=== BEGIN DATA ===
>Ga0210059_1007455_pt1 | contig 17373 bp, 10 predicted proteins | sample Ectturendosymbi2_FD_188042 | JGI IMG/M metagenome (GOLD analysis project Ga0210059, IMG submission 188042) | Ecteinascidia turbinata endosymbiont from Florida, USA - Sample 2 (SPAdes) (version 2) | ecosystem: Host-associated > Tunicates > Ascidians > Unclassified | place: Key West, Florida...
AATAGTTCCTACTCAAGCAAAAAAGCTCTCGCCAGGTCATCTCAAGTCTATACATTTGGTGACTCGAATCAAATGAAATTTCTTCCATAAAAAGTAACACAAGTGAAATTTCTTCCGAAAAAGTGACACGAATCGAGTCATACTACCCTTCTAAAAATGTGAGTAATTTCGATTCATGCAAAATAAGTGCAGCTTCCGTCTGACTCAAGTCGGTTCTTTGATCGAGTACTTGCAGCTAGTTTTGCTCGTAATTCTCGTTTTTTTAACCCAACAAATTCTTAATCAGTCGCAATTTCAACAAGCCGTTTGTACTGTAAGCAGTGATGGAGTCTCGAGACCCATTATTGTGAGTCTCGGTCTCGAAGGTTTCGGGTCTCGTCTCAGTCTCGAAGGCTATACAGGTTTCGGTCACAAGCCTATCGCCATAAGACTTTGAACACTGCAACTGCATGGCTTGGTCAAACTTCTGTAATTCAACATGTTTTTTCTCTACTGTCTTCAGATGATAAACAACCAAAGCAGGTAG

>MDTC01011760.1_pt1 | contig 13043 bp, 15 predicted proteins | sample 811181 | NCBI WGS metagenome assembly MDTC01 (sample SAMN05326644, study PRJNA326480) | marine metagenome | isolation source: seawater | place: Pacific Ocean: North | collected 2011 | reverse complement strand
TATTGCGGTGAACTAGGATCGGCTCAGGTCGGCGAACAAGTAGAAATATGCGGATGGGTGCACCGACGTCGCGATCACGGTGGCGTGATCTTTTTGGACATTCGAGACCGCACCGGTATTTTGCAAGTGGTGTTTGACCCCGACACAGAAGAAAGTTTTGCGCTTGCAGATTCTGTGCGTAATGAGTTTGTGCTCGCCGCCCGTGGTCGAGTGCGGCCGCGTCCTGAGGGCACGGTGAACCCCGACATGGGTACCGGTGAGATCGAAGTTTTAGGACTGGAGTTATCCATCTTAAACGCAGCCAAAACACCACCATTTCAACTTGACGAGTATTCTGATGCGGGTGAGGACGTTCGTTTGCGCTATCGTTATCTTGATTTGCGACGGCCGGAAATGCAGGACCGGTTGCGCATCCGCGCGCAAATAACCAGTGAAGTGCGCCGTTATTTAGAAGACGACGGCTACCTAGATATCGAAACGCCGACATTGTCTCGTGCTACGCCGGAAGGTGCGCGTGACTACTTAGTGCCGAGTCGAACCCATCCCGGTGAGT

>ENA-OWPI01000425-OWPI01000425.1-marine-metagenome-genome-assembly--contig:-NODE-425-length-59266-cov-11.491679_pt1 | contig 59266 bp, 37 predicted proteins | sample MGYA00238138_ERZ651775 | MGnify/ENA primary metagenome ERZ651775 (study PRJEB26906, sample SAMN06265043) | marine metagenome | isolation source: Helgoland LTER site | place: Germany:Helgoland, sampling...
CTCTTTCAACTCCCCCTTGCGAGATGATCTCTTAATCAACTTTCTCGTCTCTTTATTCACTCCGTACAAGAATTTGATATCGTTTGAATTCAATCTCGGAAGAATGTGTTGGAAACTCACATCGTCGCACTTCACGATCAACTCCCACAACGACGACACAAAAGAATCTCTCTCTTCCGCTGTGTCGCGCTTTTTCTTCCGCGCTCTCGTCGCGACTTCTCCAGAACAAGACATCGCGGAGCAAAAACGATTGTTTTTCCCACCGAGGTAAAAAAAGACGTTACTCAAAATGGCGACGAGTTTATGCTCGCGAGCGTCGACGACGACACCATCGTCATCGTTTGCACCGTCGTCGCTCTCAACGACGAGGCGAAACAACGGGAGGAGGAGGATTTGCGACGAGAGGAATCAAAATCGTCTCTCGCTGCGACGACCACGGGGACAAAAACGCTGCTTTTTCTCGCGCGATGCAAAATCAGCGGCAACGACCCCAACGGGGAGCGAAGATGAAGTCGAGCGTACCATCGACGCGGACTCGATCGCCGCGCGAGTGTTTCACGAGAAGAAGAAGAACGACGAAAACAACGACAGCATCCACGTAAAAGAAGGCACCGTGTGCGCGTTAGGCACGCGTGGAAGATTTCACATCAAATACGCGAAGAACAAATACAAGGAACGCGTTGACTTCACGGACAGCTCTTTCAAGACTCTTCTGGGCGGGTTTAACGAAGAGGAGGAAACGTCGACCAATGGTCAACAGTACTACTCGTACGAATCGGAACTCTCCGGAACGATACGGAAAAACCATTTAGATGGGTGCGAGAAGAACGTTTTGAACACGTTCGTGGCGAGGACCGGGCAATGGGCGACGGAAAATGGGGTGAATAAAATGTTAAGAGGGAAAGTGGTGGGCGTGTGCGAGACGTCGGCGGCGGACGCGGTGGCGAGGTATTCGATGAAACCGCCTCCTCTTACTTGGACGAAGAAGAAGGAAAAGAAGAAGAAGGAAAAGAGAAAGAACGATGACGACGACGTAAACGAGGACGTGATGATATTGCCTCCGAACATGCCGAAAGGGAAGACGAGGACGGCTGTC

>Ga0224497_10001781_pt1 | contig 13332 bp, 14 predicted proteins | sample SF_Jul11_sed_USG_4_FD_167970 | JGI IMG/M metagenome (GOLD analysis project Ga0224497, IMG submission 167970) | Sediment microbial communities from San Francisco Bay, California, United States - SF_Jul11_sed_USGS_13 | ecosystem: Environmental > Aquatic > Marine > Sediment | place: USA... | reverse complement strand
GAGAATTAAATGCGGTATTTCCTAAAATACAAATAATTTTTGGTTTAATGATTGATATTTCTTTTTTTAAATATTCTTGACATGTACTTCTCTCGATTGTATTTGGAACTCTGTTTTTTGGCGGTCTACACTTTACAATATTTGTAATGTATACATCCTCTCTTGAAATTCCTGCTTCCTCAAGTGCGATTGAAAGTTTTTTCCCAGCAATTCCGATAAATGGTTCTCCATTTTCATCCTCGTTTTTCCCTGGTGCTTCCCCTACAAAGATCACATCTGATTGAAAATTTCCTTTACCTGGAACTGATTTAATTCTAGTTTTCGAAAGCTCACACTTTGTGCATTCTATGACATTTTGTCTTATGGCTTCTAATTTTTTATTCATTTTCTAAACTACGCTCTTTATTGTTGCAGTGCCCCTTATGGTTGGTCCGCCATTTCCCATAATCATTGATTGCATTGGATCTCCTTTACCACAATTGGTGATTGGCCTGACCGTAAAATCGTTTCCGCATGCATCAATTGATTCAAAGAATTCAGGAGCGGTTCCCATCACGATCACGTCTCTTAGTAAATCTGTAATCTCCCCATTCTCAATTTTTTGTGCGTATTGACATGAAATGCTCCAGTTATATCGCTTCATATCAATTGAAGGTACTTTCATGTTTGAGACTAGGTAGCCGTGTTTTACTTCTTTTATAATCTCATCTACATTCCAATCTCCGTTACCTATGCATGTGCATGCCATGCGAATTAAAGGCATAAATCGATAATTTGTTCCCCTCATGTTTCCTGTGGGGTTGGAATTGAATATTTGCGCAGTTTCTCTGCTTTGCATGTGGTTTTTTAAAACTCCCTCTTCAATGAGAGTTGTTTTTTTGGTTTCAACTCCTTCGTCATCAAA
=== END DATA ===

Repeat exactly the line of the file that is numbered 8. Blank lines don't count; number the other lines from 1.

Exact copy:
GAGAATTAAATGCGGTATTTCCTAAAATACAAATAATTTTTGGTTTAATGATTGATATTTCTTTTTTTAAATATTCTTGACATGTACTTCTCTCGATTGTATTTGGAACTCTGTTTTTTGGCGGTCTACACTTTACAATATTTGTAATGTATACATCCTCTCTTGAAATTCCTGCTTCCTCAAGTGCGATTGAAAGTTTTTTCCCAGCAATTCCGATAAATGGTTCTCCATTTTCATCCTCGTTTTTCCCTGGTGCTTCCCCTACAAAGATCACATCTGATTGAAAATTTCCTTTACCTGGAACTGATTTAATTCTAGTTTTCGAAAGCTCACACTTTGTGCATTCTATGACATTTTGTCTTATGGCTTCTAATTTTTTATTCATTTTCTAAACTACGCTCTTTATTGTTGCAGTGCCCCTTATGGTTGGTCCGCCATTTCCCATAATCATTGATTGCATTGGATCTCCTTTACCACAATTGGTGATTGGCCTGACCGTAAAATCGTTTCCGCATGCATCAATTGATTCAAAGAATTCAGGAGCGGTTCCCATCACGATCACGTCTCTTAGTAAATCTGTAATCTCCCCATTCTCAATTTTTTGTGCGTATTGACATGAAATGCTCCAGTTATATCGCTTCATATCAATTGAAGGTACTTTCATGTTTGAGACTAGGTAGCCGTGTTTTACTTCTTTTATAATCTCATCTACATTCCAATCTCCGTTACCTATGCATGTGCATGCCATGCGAATTAAAGGCATAAATCGATAATTTGTTCCCCTCATGTTTCCTGTGGGGTTGGAATTGAATATTTGCGCAGTTTCTCTGCTTTGCATGTGGTTTTTTAAAACTCCCTCTTCAATGAGAGTTGTTTTTTTGGTTTCAACTCCTTCGTCATCAAA